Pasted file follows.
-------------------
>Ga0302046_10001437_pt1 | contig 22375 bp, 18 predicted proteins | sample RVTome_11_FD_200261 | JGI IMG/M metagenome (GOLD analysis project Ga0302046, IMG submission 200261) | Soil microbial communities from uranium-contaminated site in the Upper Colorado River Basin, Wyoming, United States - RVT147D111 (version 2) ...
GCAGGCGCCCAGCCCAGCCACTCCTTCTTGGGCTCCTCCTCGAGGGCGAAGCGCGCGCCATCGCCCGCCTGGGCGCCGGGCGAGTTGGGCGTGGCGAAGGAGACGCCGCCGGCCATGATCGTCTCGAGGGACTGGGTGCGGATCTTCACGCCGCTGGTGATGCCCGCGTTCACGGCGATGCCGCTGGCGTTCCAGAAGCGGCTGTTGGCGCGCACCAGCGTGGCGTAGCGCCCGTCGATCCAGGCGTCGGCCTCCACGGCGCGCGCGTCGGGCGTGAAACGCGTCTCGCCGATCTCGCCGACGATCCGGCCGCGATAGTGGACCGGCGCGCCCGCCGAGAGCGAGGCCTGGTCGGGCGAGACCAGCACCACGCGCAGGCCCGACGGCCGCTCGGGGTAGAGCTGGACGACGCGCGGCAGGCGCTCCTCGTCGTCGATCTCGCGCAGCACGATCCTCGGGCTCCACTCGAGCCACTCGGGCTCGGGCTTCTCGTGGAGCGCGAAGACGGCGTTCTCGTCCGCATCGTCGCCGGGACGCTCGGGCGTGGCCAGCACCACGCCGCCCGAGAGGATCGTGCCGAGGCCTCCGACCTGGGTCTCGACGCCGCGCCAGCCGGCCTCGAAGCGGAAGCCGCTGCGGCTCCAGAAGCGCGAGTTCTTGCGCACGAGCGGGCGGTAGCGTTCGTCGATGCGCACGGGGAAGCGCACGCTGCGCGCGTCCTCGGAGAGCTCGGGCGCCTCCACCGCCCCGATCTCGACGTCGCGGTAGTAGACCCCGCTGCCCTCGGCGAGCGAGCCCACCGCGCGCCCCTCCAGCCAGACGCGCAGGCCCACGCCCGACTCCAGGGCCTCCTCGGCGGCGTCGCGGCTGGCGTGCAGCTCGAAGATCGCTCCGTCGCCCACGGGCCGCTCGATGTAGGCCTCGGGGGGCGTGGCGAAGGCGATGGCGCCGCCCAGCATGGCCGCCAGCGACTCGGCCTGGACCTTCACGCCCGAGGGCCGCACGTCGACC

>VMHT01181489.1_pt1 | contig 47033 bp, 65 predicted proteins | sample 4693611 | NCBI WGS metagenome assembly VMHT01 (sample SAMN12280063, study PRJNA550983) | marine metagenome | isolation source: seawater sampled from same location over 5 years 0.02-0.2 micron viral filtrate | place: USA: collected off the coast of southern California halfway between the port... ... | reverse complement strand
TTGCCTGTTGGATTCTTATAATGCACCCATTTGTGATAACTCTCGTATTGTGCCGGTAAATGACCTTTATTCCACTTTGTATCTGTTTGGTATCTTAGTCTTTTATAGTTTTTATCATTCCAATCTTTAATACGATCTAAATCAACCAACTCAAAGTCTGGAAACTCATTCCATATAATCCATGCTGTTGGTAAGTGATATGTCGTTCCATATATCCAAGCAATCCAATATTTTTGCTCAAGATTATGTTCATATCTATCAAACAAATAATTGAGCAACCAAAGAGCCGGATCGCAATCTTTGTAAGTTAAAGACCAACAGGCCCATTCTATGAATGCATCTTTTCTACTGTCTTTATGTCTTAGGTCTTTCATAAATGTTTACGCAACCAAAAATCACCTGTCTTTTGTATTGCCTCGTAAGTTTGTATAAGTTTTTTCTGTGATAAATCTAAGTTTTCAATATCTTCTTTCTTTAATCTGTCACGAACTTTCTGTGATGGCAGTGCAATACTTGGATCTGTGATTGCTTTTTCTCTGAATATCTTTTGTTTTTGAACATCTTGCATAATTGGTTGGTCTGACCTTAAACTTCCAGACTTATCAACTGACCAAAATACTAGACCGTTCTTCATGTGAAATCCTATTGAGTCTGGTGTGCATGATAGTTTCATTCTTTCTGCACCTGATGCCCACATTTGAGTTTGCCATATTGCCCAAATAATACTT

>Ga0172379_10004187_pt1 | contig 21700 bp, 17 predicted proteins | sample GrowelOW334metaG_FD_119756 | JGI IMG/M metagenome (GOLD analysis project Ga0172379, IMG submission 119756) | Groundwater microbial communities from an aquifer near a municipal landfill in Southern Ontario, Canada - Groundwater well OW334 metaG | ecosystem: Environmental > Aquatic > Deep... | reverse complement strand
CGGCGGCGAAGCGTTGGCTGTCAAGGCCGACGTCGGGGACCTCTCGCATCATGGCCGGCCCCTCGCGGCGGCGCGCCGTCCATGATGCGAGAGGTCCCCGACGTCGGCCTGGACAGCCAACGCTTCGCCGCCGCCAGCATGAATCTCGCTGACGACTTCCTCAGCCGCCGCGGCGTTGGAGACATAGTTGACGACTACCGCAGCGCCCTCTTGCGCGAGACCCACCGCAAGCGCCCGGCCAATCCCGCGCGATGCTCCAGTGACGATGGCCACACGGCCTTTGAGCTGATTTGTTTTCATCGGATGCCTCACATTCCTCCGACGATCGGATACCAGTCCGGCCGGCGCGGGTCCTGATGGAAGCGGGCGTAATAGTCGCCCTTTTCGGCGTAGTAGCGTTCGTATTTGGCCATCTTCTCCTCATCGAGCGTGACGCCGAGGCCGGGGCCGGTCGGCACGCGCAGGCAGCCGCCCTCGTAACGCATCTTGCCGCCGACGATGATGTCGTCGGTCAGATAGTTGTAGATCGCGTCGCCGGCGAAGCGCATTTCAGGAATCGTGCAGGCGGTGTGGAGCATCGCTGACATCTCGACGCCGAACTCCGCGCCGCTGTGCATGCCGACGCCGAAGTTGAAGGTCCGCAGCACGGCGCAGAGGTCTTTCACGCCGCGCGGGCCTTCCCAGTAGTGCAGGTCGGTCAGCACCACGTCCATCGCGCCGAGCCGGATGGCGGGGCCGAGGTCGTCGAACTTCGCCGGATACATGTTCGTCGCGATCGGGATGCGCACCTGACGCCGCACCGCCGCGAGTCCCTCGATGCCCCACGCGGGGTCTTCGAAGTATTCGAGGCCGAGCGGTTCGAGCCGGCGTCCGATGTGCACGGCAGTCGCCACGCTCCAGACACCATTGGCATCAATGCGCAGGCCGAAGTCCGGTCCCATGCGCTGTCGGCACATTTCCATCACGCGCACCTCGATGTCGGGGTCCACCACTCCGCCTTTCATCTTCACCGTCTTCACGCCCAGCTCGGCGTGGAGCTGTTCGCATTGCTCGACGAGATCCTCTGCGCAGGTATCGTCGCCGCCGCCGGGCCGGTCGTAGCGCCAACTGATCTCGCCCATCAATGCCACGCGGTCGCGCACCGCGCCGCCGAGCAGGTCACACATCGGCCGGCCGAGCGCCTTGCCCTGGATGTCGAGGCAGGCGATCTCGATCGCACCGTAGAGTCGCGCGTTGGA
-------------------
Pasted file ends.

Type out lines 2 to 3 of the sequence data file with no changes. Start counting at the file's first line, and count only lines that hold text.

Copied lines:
GCAGGCGCCCAGCCCAGCCACTCCTTCTTGGGCTCCTCCTCGAGGGCGAAGCGCGCGCCATCGCCCGCCTGGGCGCCGGGCGAGTTGGGCGTGGCGAAGGAGACGCCGCCGGCCATGATCGTCTCGAGGGACTGGGTGCGGATCTTCACGCCGCTGGTGATGCCCGCGTTCACGGCGATGCCGCTGGCGTTCCAGAAGCGGCTGTTGGCGCGCACCAGCGTGGCGTAGCGCCCGTCGATCCAGGCGTCGGCCTCCACGGCGCGCGCGTCGGGCGTGAAACGCGTCTCGCCGATCTCGCCGACGATCCGGCCGCGATAGTGGACCGGCGCGCCCGCCGAGAGCGAGGCCTGGTCGGGCGAGACCAGCACCACGCGCAGGCCCGACGGCCGCTCGGGGTAGAGCTGGACGACGCGCGGCAGGCGCTCCTCGTCGTCGATCTCGCGCAGCACGATCCTCGGGCTCCACTCGAGCCACTCGGGCTCGGGCTTCTCGTGGAGCGCGAAGACGGCGTTCTCGTCCGCATCGTCGCCGGGACGCTCGGGCGTGGCCAGCACCACGCCGCCCGAGAGGATCGTGCCGAGGCCTCCGACCTGGGTCTCGACGCCGCGCCAGCCGGCCTCGAAGCGGAAGCCGCTGCGGCTCCAGAAGCGCGAGTTCTTGCGCACGAGCGGGCGGTAGCGTTCGTCGATGCGCACGGGGAAGCGCACGCTGCGCGCGTCCTCGGAGAGCTCGGGCGCCTCCACCGCCCCGATCTCGACGTCGCGGTAGTAGACCCCGCTGCCCTCGGCGAGCGAGCCCACCGCGCGCCCCTCCAGCCAGACGCGCAGGCCCACGCCCGACTCCAGGGCCTCCTCGGCGGCGTCGCGGCTGGCGTGCAGCTCGAAGATCGCTCCGTCGCCCACGGGCCGCTCGATGTAGGCCTCGGGGGGCGTGGCGAAGGCGATGGCGCCGCCCAGCATGGCCGCCAGCGACTCGGCCTGGACCTTCACGCCCGAGGGCCGCACGTCGACC

>VMHT01181489.1_pt1 | contig 47033 bp, 65 predicted proteins | sample 4693611 | NCBI WGS metagenome assembly VMHT01 (sample SAMN12280063, study PRJNA550983) | marine metagenome | isolation source: seawater sampled from same location over 5 years 0.02-0.2 micron viral filtrate | place: USA: collected off the coast of southern California halfway between the port... ... | reverse complement strand